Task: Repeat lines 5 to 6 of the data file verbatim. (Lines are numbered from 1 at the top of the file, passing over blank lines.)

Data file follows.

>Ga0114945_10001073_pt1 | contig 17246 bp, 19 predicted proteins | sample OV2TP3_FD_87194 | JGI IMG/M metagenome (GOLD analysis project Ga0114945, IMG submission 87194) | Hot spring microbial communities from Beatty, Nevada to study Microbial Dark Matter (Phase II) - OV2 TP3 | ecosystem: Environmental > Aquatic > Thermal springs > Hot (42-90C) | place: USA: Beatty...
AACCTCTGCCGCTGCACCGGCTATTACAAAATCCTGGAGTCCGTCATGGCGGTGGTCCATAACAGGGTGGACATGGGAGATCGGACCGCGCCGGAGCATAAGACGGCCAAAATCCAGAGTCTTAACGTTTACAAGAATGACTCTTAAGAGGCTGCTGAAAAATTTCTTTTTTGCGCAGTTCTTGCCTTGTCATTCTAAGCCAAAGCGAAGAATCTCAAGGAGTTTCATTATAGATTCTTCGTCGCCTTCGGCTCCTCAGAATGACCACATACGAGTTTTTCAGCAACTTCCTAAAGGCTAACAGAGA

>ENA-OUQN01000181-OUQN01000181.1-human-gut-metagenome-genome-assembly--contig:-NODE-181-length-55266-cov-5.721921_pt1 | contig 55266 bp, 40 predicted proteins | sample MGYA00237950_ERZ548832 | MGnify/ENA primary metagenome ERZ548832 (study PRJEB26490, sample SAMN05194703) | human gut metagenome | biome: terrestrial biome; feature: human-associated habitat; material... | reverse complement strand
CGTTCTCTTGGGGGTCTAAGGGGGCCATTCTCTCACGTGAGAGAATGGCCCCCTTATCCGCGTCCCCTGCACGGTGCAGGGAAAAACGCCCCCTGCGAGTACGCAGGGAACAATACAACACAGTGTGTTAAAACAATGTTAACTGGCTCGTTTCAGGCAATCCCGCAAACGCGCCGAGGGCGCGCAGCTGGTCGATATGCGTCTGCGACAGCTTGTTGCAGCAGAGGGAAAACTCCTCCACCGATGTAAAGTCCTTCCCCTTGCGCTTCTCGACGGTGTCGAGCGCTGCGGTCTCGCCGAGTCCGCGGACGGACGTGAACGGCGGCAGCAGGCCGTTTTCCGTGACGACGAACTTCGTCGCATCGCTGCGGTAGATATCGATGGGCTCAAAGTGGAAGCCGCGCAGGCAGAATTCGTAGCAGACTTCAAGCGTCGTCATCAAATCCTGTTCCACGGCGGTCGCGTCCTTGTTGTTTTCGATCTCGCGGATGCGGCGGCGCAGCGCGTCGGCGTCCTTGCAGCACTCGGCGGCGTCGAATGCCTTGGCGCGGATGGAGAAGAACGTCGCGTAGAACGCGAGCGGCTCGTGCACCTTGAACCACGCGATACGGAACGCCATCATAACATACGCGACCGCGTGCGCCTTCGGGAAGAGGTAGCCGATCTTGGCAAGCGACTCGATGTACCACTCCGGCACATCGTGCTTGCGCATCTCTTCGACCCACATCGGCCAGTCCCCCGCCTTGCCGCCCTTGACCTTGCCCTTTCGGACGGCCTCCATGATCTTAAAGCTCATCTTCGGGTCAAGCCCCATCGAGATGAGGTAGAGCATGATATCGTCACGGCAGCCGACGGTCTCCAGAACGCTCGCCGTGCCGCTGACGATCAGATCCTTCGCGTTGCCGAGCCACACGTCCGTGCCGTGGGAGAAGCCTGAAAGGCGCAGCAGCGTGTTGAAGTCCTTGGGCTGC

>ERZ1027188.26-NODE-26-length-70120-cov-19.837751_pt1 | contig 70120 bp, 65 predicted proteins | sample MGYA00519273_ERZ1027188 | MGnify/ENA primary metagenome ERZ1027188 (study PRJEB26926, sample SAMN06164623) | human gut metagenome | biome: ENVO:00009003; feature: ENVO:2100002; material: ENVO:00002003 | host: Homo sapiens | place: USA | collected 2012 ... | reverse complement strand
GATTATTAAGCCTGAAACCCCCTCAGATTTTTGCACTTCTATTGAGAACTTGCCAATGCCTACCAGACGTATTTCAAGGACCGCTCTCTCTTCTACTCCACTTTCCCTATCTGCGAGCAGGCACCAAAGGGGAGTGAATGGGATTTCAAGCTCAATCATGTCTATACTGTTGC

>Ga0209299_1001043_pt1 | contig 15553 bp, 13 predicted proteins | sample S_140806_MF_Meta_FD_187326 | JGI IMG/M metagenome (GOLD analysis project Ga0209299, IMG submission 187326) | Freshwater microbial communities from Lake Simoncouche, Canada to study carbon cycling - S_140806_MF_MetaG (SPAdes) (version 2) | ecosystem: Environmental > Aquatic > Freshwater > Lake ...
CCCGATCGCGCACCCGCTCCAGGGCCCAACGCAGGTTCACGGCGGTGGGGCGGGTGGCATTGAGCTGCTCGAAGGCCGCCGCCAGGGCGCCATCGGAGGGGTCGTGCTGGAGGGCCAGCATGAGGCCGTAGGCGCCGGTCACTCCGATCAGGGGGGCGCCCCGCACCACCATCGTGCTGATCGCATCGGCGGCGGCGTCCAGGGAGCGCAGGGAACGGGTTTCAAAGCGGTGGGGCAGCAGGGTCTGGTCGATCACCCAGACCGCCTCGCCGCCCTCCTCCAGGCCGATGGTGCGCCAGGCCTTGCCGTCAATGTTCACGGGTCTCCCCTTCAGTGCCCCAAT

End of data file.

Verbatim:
>ERZ1027188.26-NODE-26-length-70120-cov-19.837751_pt1 | contig 70120 bp, 65 predicted proteins | sample MGYA00519273_ERZ1027188 | MGnify/ENA primary metagenome ERZ1027188 (study PRJEB26926, sample SAMN06164623) | human gut metagenome | biome: ENVO:00009003; feature: ENVO:2100002; material: ENVO:00002003 | host: Homo sapiens | place: USA | collected 2012 ... | reverse complement strand
GATTATTAAGCCTGAAACCCCCTCAGATTTTTGCACTTCTATTGAGAACTTGCCAATGCCTACCAGACGTATTTCAAGGACCGCTCTCTCTTCTACTCCACTTTCCCTATCTGCGAGCAGGCACCAAAGGGGAGTGAATGGGATTTCAAGCTCAATCATGTCTATACTGTTGC